Wisconsin’s incumbent Sen. Ron Johnson slightly leads his radical opponent, Lt. Governor Mandela Barnes, for United States Senator in the most recent Trafalgar Group poll, less than two months before the November election.
The poll found that Johnson was leading by just over two percent. Johnson claims 48.7 percent of the likely general election voters respondent. In comparison, 46.5 percent said they would vote to elect Barnes, who’s been marked as a defund the police candidate, with no law-enforcement endorsements.
There were also 4.8 percent who said they were still undecided.
Trafalgar Group’s poll was taken between September 15 and 19, with 1,087 likely general election voters, seeing a 2.9 percent margin of error and a 95 percent confidence level.
— Robert C. Cahaly (@RobertCahaly) September 23, 2022
Recently, it was reported that Barnes said he had two endorsements from two active duty police officers. A few days later, Barnes’ endorsements came forward and said they did not actually support the Democrat’s Senate campaign. On the other hand, 51 Wisconsin sheriffs, in a bipartisan effort, have endorsed Johnson’s campaign.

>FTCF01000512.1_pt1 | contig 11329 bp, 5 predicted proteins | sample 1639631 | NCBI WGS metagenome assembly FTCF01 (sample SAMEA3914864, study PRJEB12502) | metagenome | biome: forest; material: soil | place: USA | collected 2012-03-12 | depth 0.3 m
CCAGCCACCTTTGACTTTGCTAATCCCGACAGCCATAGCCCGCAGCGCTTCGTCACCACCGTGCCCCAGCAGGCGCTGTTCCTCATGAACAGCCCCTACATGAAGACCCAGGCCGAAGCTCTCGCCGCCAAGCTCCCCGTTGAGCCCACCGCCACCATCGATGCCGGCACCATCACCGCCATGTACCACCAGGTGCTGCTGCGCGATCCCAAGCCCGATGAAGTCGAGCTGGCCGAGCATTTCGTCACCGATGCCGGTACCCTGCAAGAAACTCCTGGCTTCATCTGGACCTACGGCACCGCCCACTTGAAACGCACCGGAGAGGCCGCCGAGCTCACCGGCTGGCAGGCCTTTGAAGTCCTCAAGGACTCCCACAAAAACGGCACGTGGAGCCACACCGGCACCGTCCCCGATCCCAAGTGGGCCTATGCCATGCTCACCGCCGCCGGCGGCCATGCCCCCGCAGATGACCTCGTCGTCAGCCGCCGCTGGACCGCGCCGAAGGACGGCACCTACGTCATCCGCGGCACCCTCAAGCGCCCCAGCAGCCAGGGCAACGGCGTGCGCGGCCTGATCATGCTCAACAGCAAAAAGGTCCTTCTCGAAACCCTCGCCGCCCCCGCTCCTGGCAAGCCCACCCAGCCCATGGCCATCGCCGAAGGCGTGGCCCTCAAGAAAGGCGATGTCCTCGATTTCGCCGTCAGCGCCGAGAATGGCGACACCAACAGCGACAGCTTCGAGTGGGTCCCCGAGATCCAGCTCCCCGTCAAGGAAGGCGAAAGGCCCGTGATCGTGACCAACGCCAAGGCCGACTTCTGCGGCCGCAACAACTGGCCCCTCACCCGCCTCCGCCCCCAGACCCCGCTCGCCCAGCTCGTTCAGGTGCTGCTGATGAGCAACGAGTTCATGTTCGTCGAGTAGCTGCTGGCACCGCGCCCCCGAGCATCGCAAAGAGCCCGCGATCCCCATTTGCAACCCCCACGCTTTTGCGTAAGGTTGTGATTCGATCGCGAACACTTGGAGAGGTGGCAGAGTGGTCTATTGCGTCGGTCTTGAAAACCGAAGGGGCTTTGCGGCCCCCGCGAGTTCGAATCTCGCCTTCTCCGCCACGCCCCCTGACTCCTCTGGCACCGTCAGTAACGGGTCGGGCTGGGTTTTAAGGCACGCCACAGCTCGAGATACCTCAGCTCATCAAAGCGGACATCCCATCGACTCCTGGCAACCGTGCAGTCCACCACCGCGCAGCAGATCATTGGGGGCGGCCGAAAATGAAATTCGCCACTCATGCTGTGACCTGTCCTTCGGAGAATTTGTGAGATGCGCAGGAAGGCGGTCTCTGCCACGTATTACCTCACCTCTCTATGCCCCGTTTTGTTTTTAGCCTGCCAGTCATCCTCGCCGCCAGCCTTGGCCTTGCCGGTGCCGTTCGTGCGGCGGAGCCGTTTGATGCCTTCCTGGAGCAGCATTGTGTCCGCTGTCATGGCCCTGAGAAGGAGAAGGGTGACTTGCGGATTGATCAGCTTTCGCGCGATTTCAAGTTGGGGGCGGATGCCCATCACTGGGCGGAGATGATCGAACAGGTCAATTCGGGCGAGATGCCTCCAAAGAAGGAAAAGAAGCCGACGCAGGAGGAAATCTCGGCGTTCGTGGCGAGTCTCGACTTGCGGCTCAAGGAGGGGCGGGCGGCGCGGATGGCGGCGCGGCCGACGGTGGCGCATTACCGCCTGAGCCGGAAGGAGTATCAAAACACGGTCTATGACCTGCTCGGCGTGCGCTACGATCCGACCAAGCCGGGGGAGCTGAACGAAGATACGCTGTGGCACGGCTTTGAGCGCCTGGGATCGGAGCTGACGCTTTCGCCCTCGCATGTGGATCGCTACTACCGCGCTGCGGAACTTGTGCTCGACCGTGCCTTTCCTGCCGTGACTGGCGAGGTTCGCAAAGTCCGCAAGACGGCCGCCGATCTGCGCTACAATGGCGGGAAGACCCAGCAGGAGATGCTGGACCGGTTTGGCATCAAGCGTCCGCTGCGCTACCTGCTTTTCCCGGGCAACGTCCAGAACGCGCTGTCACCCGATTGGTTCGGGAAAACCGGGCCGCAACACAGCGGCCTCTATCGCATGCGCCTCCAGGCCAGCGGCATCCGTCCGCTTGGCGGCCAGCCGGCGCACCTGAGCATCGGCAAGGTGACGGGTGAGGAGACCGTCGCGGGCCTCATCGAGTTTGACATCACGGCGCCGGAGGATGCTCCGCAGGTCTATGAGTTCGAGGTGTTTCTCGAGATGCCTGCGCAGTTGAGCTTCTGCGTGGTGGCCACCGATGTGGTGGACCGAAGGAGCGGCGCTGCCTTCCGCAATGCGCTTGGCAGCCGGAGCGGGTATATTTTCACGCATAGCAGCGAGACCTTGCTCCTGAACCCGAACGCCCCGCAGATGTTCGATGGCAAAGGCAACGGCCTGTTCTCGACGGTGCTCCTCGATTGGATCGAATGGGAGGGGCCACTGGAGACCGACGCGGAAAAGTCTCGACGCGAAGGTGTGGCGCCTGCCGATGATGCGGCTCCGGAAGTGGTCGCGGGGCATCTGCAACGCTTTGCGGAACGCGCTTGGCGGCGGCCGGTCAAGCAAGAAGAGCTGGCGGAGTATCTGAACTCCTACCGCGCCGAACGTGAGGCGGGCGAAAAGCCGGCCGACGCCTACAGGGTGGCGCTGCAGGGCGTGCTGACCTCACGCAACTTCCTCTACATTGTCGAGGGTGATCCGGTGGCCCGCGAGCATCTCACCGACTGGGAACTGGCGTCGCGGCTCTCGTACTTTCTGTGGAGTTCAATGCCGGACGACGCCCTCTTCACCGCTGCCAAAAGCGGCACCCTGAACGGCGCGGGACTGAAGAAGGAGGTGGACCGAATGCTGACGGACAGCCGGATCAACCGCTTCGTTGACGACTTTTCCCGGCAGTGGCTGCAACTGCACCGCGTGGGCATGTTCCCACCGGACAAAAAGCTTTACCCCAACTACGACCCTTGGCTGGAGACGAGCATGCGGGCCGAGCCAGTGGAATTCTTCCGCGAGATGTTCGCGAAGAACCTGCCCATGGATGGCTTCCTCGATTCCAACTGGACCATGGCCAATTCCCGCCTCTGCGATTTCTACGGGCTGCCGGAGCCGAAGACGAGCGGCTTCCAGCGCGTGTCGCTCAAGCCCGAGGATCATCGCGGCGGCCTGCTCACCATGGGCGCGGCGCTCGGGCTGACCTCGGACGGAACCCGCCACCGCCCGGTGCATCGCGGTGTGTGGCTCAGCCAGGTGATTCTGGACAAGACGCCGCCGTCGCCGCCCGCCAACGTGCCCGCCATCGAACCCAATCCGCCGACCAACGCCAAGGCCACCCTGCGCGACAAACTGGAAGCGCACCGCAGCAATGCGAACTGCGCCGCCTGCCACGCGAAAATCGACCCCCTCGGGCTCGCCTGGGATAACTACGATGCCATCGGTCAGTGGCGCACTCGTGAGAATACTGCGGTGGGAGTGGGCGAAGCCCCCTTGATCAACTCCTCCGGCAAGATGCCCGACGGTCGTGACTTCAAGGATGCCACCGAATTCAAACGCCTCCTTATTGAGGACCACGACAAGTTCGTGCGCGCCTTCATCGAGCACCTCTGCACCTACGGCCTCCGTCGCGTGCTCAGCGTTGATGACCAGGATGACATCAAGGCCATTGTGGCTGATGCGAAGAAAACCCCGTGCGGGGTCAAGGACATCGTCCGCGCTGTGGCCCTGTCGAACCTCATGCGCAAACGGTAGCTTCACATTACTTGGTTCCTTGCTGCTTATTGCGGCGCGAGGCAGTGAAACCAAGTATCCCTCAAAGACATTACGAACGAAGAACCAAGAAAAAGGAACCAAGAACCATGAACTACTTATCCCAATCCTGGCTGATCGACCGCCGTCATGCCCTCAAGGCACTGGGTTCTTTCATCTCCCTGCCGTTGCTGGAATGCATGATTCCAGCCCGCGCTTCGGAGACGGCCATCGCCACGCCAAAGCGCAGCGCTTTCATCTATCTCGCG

In the past, the Democrat pushed the notion that the public needs to defund the “over-bloated” police departments and has been pictured with an “abolish ICE” shirt, which was referring to the movement to get rid of the Immigration and Customs Enforcement (ICE) department.
Additionally, in 2020, he claimed that “police don’t prevent crimes from happening” and said that it is “unfortunate” prisoners do not have the right to vote. Wisconsin Right Now also reported that during his time as lieutenant governor, he had allowed at least 884 convicted criminals back onto the streets by releasing them on parole. The 884 includes 270 murderers and attempted murderers, as well as at least 44 child rapists.
If Barnes was elected to the Senate, he has also already iterated that he would be in favor of eliminating the filibuster in the upper chamber and is “more than willing to have that conversation” to pack the Supreme Court to have a far-left majority.